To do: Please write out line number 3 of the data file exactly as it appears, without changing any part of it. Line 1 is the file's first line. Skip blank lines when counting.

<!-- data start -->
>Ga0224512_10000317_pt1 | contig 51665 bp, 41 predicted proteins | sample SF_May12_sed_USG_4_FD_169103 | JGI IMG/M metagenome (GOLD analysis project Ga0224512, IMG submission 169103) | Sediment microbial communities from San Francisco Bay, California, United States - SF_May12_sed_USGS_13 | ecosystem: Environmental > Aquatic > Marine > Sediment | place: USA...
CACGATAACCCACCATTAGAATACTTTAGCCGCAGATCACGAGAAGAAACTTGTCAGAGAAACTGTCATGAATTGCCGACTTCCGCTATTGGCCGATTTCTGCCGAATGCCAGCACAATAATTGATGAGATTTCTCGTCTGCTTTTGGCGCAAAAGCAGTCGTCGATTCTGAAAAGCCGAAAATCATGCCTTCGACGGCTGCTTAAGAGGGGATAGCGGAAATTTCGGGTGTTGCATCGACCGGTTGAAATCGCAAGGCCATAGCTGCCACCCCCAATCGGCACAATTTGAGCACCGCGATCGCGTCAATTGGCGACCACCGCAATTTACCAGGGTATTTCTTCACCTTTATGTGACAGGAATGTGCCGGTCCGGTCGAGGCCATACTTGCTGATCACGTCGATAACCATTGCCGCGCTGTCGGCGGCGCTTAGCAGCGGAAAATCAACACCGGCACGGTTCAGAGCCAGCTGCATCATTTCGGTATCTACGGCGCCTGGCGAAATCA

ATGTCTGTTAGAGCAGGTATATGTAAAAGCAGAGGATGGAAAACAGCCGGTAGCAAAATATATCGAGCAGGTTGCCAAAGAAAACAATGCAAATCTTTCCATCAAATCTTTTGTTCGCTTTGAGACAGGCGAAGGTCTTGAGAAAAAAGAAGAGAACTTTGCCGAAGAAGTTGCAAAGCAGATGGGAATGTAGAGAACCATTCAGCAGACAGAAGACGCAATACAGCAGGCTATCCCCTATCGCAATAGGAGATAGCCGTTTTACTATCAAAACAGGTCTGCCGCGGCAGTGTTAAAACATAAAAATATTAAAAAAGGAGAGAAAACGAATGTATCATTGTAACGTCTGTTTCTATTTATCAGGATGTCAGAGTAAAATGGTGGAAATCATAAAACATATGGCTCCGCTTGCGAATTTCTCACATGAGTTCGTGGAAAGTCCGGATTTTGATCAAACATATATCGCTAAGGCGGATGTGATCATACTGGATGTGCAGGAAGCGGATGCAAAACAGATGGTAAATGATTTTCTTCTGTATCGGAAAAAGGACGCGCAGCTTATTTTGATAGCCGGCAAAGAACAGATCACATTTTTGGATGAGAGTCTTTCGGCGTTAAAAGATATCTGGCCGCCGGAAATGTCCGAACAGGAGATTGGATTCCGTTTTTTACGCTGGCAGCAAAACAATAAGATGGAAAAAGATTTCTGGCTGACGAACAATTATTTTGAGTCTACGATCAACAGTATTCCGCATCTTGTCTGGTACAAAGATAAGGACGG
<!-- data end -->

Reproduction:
ATGTCTGTTAGAGCAGGTATATGTAAAAGCAGAGGATGGAAAACAGCCGGTAGCAAAATATATCGAGCAGGTTGCCAAAGAAAACAATGCAAATCTTTCCATCAAATCTTTTGTTCGCTTTGAGACAGGCGAAGGTCTTGAGAAAAAAGAAGAGAACTTTGCCGAAGAAGTTGCAAAGCAGATGGGAATGTAGAGAACCATTCAGCAGACAGAAGACGCAATACAGCAGGCTATCCCCTATCGCAATAGGAGATAGCCGTTTTACTATCAAAACAGGTCTGCCGCGGCAGTGTTAAAACATAAAAATATTAAAAAAGGAGAGAAAACGAATGTATCATTGTAACGTCTGTTTCTATTTATCAGGATGTCAGAGTAAAATGGTGGAAATCATAAAACATATGGCTCCGCTTGCGAATTTCTCACATGAGTTCGTGGAAAGTCCGGATTTTGATCAAACATATATCGCTAAGGCGGATGTGATCATACTGGATGTGCAGGAAGCGGATGCAAAACAGATGGTAAATGATTTTCTTCTGTATCGGAAAAAGGACGCGCAGCTTATTTTGATAGCCGGCAAAGAACAGATCACATTTTTGGATGAGAGTCTTTCGGCGTTAAAAGATATCTGGCCGCCGGAAATGTCCGAACAGGAGATTGGATTCCGTTTTTTACGCTGGCAGCAAAACAATAAGATGGAAAAAGATTTCTGGCTGACGAACAATTATTTTGAGTCTACGATCAACAGTATTCCGCATCTTGTCTGGTACAAAGATAAGGACGG